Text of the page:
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Joyce McConnell celebrates halfway point of semester with orange slices, promises Capri Sun and brownies at end of year

It was time to break out some of Florida’s finest on Monday as Colorado State University President Joyce McConnell kicked off a campus-wide celebration of reaching the halfway point in the spring semester.

With over three dozen tubs of freshly-cut orange slices and a few granola bars in hand, President McConnell played host to the University’s official halftime party in the basement of the insectary building. 


“Oh, I just love orange slices,” McConnell said during the event. “With all their sweet golden juice that makes everything you touch unbelievably sticky and slightly gross, they are the perfect way to energize students and get them to finish this Godforsaken semester.”

While the basement of the insectary building may have seemed like an obscure location, University public relations representative Mike Hooker said it was the only location available at the time. 

“With never-ending campus construction and a lack of open green spaces like the IM fields or lagoon field, we had to get creative in finding a location,” Hooker said at a press conference following the event. 

“We couldn’t just take over the new stadium,” Hooker added. “That stadium can only be used for below average football teams or as an off-the-beaten-path classroom for students who have their next class in Guggenheim (Hall) on Mondays and Wednesdays.”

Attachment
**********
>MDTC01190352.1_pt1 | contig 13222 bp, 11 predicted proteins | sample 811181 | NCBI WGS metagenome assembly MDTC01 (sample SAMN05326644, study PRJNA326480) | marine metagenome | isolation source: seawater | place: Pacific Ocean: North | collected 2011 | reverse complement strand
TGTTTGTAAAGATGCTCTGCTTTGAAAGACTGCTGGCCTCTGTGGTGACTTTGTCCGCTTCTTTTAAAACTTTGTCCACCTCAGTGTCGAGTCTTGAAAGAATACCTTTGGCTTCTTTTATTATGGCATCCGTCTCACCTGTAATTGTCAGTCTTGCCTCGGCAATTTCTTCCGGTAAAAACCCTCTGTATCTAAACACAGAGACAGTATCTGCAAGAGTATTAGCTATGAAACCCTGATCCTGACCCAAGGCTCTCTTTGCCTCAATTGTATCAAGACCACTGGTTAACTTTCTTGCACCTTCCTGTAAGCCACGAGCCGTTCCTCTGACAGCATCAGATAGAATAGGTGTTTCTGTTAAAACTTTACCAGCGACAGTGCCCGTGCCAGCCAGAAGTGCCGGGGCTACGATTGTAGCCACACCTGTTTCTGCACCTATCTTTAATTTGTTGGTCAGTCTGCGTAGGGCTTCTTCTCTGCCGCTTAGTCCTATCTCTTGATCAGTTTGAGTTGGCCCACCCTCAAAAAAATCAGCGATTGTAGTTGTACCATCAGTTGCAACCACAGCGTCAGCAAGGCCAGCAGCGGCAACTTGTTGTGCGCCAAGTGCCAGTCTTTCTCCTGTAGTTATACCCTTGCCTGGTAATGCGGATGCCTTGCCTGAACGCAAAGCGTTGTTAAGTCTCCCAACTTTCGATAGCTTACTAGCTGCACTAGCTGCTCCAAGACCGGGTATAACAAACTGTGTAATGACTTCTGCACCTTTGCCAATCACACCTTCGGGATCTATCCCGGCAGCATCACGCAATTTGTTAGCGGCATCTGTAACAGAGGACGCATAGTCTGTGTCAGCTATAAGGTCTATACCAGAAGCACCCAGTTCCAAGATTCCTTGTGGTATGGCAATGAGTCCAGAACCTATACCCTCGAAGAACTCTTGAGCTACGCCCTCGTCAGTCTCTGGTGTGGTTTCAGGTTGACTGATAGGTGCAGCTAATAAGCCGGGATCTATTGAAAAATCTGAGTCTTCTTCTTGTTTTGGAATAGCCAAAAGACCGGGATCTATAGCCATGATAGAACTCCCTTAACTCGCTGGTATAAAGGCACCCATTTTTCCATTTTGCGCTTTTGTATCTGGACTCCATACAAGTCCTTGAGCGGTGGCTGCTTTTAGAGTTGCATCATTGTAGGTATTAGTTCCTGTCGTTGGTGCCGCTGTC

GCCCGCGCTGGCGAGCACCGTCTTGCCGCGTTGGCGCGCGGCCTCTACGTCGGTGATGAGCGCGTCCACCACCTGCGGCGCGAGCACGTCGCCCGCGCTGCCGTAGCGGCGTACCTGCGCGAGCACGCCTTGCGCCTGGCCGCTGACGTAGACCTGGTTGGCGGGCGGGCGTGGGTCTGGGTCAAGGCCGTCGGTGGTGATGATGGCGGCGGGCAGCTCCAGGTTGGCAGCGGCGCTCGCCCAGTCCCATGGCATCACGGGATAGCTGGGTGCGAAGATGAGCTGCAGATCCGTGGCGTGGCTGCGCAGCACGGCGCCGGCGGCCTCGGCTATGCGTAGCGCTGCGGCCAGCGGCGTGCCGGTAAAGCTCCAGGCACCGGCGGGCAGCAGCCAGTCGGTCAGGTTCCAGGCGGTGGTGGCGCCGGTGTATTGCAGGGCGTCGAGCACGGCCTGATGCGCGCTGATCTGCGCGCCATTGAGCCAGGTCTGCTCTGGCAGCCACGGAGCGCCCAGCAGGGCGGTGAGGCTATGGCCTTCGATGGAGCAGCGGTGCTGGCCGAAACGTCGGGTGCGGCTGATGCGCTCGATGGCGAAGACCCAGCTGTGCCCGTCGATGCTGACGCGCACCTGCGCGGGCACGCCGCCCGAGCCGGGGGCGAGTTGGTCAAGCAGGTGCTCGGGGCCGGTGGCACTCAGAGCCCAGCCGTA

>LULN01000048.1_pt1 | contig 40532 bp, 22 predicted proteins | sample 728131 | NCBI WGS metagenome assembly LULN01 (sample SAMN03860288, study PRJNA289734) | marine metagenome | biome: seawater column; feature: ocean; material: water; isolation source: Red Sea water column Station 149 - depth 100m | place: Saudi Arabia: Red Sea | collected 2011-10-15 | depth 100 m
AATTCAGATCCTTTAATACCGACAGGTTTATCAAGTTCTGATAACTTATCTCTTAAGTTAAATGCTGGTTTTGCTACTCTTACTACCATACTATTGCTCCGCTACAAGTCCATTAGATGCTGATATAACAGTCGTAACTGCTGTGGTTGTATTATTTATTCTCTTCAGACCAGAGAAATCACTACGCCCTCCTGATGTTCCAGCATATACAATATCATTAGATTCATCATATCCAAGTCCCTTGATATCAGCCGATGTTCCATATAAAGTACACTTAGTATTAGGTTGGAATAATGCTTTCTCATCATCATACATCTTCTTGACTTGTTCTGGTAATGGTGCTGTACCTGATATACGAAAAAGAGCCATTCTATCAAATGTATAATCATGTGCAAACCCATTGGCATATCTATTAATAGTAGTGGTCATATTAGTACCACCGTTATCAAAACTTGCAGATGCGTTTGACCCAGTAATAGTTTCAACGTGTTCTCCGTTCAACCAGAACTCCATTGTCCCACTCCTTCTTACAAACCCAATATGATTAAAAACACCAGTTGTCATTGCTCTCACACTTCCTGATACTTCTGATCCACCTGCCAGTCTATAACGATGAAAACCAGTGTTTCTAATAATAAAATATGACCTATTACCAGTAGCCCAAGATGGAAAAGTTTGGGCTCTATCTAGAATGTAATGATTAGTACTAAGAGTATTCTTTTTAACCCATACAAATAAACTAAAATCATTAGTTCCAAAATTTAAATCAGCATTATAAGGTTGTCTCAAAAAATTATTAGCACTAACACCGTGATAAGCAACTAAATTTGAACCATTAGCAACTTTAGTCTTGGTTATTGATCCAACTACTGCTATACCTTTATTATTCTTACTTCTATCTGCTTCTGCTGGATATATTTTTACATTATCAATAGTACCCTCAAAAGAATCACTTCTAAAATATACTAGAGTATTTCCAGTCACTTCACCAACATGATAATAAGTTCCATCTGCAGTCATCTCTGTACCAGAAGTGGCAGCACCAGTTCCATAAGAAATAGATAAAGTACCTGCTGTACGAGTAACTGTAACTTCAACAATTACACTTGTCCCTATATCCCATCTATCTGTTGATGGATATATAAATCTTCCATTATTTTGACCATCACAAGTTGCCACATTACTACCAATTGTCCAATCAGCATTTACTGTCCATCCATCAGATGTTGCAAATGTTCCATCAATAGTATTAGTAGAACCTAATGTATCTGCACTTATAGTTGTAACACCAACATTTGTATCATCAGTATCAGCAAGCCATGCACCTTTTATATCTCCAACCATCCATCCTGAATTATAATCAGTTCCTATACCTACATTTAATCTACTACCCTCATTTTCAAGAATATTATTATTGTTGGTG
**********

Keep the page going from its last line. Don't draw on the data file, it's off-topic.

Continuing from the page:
Although the University touted the celebration as a sweeping success, claiming to have given away over 13,207 pounds of orange slices to bright-eyed and bushy-tailed students who appeared to be held against their will at the gathering, a Colorado Open Records Act request made by The Wake Up Slap revealed that CSU only purchased and gave away six pounds of oranges and one box of Quaker Oats mixed with chocolate chips.

“To be honest, I was really disappointed,” said Micah Rundle, a sophomore majoring in architectural design and competitive dessert baking. 

“I couldn’t even find the insectary building, which is sad because oranges are my favorite kind of fruit, and I heard the slices were available at a reduced cost for students who are buried in debt, like me,” Rundle added. 

As the event pressed on, McConnell continuously touted the quality of the orange slices and appeared to go off script occasionally. 

“Oh, I just love orange slices,” she appeared to mutter to herself throughout the event. At one point, concerned University officials had to correct her when she began rambling about the 25th Amendment and incorrectly called the orange slices “apple fritters.” 


During the press conference celebrating McConnell’s orange slice celebration, Hooker and other University officials switched to defense as they fielded questions about how many students attended the celebration.

This was the largest audience to ever witness an orange slice celebration, period, both in-person and around the globe,” a visibly shaking Hooker said while pounding the table with his fist and frothing at the mouth.